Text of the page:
• Glyndwr's Way is an official Long Distance Trail providing two alternative links from Machynlleth to the Offa's Dyke Path (which goes from Chepstow to Prestatyn). From Machynlleth, Aberystwyth can be reached via the All Wales Coast Path

  • Mal Evans Way - Borth to Devil's Bridge  Aberystwyth Ramblers have installed stiles on behalf of Ceredigion County Council to open up a recommended route of some 18 miles of beautiful countryside between the seaside town of Borth (location of a Youth Hostel) and Devil's Bridge (on the route of the Cambrian Way). This route is known as the Mal Evans Way.  A detailed leaflet, produced by Ceredigion County Council, is available from Tourist Offices in the area.  Please note that the Youth Hostel at Ystumtuen (which was on this route) has now been closed.  The route has recently been extended so that it is possible to continue from Devil's Bridge to Pontrhydfendigaid on waymarked rights of way.

Aberystwyth Ramblers' Programme

Aberystwyth RA organises a regular series of walks in and around North Ceredigion, mostly at weekends. Visitors are welcome to join any of the walks that coincide with their holiday. Non-members are asked to join the Ramblers after three walks. The current programme is always on show in the Tourist Office in Aberystwyth and on the Ramblers Notice Board on the Car Park side of the Cooperative Supermarket in Park Avenue. Note that, because this is a livestock area, DOGS, however well-behaved, are not permitted on Aberystwyth Ramblers' walks.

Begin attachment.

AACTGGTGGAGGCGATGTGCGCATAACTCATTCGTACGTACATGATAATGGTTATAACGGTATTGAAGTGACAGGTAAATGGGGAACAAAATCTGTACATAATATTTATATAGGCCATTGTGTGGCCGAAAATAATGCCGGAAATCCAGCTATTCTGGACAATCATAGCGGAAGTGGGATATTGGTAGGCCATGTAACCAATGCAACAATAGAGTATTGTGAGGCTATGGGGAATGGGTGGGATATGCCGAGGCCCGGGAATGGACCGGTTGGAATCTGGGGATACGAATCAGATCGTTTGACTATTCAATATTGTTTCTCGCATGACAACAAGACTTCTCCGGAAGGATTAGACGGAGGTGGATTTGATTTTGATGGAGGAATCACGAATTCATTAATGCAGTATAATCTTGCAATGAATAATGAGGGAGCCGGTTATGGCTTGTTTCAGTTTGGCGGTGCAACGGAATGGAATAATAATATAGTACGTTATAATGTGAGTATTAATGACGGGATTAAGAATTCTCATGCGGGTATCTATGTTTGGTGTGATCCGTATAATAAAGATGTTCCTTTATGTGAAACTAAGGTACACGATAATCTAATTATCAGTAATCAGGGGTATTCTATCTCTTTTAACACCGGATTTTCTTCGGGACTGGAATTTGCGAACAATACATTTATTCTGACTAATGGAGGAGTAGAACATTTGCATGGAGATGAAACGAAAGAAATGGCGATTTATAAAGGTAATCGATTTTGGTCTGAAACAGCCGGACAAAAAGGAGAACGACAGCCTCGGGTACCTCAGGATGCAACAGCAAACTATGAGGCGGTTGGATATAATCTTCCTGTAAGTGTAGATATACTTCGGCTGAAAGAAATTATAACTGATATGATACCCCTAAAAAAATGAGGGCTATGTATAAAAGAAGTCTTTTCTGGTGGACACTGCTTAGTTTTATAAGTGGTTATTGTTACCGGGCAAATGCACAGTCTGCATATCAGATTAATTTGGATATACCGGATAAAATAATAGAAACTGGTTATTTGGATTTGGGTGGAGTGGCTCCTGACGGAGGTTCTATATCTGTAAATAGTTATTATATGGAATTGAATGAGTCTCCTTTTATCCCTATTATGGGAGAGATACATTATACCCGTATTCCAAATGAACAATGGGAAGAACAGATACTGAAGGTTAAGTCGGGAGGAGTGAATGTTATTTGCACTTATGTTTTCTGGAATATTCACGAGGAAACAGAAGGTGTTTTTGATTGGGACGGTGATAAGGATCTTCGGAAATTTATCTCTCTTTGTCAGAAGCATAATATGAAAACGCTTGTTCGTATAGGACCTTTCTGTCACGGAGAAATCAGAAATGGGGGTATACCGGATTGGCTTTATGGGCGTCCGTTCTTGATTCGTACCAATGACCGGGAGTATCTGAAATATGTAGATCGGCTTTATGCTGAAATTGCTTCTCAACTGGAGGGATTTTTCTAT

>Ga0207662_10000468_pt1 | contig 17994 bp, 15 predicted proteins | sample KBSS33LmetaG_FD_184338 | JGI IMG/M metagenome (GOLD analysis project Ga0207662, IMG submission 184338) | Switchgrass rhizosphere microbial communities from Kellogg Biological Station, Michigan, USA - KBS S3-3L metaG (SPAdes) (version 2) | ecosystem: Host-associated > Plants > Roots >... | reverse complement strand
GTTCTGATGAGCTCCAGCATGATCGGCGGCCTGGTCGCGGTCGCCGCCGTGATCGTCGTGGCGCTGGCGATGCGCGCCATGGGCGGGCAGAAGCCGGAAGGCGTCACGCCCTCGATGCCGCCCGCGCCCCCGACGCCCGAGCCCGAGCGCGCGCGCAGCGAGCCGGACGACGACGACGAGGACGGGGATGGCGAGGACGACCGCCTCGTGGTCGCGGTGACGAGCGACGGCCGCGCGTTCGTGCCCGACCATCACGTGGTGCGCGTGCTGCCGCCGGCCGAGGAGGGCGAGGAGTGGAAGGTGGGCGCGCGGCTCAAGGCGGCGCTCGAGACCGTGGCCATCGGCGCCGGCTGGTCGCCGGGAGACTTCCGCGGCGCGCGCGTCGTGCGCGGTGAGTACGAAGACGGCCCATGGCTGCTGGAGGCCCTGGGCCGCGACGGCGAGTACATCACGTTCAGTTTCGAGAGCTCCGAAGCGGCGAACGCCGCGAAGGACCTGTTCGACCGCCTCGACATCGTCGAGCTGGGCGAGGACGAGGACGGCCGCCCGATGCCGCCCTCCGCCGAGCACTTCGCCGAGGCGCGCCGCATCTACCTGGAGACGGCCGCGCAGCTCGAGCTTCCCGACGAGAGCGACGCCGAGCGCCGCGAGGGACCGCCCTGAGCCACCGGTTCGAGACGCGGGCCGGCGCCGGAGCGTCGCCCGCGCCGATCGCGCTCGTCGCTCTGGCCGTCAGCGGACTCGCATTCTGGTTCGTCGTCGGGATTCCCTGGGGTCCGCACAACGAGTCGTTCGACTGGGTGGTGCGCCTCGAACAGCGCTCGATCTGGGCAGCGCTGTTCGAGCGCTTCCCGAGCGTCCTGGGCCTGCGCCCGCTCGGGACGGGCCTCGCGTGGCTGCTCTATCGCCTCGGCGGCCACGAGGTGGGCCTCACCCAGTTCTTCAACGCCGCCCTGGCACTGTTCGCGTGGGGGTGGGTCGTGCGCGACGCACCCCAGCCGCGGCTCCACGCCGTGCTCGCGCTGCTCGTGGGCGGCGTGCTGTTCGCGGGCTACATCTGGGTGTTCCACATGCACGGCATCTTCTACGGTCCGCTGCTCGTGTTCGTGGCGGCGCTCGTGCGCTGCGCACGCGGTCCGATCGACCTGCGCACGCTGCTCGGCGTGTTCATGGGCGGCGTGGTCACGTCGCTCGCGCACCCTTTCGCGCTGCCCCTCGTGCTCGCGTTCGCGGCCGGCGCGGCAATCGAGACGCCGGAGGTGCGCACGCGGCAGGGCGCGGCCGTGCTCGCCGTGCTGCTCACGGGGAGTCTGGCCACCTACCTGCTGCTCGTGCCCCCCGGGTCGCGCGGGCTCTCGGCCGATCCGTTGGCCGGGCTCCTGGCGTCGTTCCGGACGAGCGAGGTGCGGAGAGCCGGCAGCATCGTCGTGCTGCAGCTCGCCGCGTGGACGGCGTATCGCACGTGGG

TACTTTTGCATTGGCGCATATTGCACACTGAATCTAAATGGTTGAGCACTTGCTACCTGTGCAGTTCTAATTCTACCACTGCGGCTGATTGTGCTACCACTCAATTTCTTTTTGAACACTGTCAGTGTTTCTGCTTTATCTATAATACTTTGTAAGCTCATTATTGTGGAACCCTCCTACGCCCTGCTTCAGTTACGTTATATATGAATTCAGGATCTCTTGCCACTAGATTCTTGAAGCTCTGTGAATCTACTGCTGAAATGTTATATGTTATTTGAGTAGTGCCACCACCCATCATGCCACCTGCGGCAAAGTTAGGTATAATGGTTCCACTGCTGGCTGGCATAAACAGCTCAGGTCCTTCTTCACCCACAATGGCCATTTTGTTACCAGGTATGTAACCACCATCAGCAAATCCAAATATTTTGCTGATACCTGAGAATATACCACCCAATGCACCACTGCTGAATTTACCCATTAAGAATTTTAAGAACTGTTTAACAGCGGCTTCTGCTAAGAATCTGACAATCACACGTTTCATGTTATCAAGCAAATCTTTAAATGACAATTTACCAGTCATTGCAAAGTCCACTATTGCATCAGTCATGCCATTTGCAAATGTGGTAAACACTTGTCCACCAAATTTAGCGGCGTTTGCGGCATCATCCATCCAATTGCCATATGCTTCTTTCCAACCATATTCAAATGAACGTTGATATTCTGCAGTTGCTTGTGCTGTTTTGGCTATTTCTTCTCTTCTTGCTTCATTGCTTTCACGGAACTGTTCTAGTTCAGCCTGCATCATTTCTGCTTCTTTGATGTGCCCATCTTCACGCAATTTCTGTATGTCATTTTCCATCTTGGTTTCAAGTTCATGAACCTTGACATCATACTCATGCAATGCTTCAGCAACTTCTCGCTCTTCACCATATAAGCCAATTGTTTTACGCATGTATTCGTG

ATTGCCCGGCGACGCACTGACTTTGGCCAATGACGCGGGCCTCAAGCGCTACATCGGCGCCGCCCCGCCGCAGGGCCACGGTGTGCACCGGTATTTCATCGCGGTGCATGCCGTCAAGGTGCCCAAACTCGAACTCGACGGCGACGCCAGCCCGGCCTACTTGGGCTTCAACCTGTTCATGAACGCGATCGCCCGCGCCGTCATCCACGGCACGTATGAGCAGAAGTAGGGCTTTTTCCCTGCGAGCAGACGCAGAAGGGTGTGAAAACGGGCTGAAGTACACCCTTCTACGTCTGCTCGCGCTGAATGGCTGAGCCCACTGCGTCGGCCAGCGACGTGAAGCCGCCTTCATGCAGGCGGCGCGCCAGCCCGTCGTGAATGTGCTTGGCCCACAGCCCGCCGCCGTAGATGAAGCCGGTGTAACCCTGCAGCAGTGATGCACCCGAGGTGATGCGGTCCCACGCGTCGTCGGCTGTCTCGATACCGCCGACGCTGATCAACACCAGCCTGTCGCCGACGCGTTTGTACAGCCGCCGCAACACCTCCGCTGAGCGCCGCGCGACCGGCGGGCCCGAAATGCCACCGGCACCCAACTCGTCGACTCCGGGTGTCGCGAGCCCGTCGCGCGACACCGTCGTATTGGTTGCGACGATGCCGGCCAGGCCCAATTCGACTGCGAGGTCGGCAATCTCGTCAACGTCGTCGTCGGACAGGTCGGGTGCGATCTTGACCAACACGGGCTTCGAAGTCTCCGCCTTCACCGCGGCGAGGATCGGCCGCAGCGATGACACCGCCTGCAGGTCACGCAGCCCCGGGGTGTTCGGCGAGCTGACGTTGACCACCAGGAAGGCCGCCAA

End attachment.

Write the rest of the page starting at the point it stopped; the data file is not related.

Other Publications

The recommended publications, listed below, are available from local bookshops or the Tourist Information Centre in Terrace Road Aberystwyth (adjoining Ceredigion Museum, housed in a former theatre and well worth a visit).

  • A new series of leaflets produced by Ceredigion County Council and available from Tourist Offices. These can be contacted as follows: Aberystwyth 01970-612125; Aberaeron 01545-570602; Borth 01970-871174; Cardigan 01239-613230; and New Quay 01545-560865.
  • A set of walks around Aberystwyth mainly in the Rheidol Valley (linked to the Rheidol narrow gauge line).
  • Walks at Hafod (near Devils Bridge). This is the former home of Thomas Johnes (1748 to 1816), and many of his landscapes and walks have been restored by the Hafod Trust in partnership with Forest Enterprise. See The Hafod Landscape by Jennifer Macve.
  • Two books by Laurence Main: Welsh Walks: Aberystwyth and District and Family Walks in Mid Wales.
  • Roger Handley's Walking Around the Plynlimon HIlls.
  • Richard Sale's Ceredigion Walks provides historical background to the various walks described.

Other Recommended Walks

The first three walks below are easy to identify from the Rights of Way shown on Ordnance Survey Explorer maps of the area.